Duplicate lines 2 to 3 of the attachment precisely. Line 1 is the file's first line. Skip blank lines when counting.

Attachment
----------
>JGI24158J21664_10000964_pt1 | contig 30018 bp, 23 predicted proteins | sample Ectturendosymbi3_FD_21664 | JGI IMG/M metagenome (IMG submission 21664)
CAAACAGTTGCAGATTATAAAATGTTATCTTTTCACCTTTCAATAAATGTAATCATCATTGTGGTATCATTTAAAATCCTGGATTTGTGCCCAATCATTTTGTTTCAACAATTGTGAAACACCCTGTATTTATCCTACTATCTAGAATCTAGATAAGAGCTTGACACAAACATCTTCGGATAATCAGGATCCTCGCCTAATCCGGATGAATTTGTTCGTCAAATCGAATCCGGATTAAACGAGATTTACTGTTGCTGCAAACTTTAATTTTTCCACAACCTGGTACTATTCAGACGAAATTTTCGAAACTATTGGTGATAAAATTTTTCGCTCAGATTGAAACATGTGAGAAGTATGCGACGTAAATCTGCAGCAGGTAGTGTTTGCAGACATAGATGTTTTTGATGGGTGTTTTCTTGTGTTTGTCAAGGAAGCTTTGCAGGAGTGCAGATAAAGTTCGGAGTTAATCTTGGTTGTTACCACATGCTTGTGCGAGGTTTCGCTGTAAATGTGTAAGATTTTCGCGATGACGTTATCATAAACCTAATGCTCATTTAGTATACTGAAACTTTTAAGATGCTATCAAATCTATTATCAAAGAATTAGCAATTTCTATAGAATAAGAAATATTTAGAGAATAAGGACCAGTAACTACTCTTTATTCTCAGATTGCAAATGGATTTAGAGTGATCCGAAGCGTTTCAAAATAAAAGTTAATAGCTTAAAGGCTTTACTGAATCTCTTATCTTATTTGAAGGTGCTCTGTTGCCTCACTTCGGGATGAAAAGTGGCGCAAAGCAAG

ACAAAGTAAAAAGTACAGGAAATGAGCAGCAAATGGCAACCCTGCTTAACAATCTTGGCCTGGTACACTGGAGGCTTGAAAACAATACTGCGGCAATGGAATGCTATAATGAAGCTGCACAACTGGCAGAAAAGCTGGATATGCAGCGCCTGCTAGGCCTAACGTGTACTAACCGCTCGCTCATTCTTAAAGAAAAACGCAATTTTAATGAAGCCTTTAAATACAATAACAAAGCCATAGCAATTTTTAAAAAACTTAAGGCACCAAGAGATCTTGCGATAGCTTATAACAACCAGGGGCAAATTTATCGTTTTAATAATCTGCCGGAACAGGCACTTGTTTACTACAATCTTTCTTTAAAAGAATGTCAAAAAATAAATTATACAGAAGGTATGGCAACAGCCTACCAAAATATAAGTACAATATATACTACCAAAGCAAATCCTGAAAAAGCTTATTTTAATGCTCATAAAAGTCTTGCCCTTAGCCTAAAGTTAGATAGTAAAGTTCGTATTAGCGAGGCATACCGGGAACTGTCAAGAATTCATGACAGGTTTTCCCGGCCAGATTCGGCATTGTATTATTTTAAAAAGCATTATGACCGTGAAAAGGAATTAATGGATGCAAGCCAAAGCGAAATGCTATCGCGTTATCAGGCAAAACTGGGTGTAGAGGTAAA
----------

CAAACAGTTGCAGATTATAAAATGTTATCTTTTCACCTTTCAATAAATGTAATCATCATTGTGGTATCATTTAAAATCCTGGATTTGTGCCCAATCATTTTGTTTCAACAATTGTGAAACACCCTGTATTTATCCTACTATCTAGAATCTAGATAAGAGCTTGACACAAACATCTTCGGATAATCAGGATCCTCGCCTAATCCGGATGAATTTGTTCGTCAAATCGAATCCGGATTAAACGAGATTTACTGTTGCTGCAAACTTTAATTTTTCCACAACCTGGTACTATTCAGACGAAATTTTCGAAACTATTGGTGATAAAATTTTTCGCTCAGATTGAAACATGTGAGAAGTATGCGACGTAAATCTGCAGCAGGTAGTGTTTGCAGACATAGATGTTTTTGATGGGTGTTTTCTTGTGTTTGTCAAGGAAGCTTTGCAGGAGTGCAGATAAAGTTCGGAGTTAATCTTGGTTGTTACCACATGCTTGTGCGAGGTTTCGCTGTAAATGTGTAAGATTTTCGCGATGACGTTATCATAAACCTAATGCTCATTTAGTATACTGAAACTTTTAAGATGCTATCAAATCTATTATCAAAGAATTAGCAATTTCTATAGAATAAGAAATATTTAGAGAATAAGGACCAGTAACTACTCTTTATTCTCAGATTGCAAATGGATTTAGAGTGATCCGAAGCGTTTCAAAATAAAAGTTAATAGCTTAAAGGCTTTACTGAATCTCTTATCTTATTTGAAGGTGCTCTGTTGCCTCACTTCGGGATGAAAAGTGGCGCAAAGCAAG

ACAAAGTAAAAAGTACAGGAAATGAGCAGCAAATGGCAACCCTGCTTAACAATCTTGGCCTGGTACACTGGAGGCTTGAAAACAATACTGCGGCAATGGAATGCTATAATGAAGCTGCACAACTGGCAGAAAAGCTGGATATGCAGCGCCTGCTAGGCCTAACGTGTACTAACCGCTCGCTCATTCTTAAAGAAAAACGCAATTTTAATGAAGCCTTTAAATACAATAACAAAGCCATAGCAATTTTTAAAAAACTTAAGGCACCAAGAGATCTTGCGATAGCTTATAACAACCAGGGGCAAATTTATCGTTTTAATAATCTGCCGGAACAGGCACTTGTTTACTACAATCTTTCTTTAAAAGAATGTCAAAAAATAAATTATACAGAAGGTATGGCAACAGCCTACCAAAATATAAGTACAATATATACTACCAAAGCAAATCCTGAAAAAGCTTATTTTAATGCTCATAAAAGTCTTGCCCTTAGCCTAAAGTTAGATAGTAAAGTTCGTATTAGCGAGGCATACCGGGAACTGTCAAGAATTCATGACAGGTTTTCCCGGCCAGATTCGGCATTGTATTATTTTAAAAAGCATTATGACCGTGAAAAGGAATTAATGGATGCAAGCCAAAGCGAAATGCTATCGCGTTATCAGGCAAAACTGGGTGTAGAGGTAAA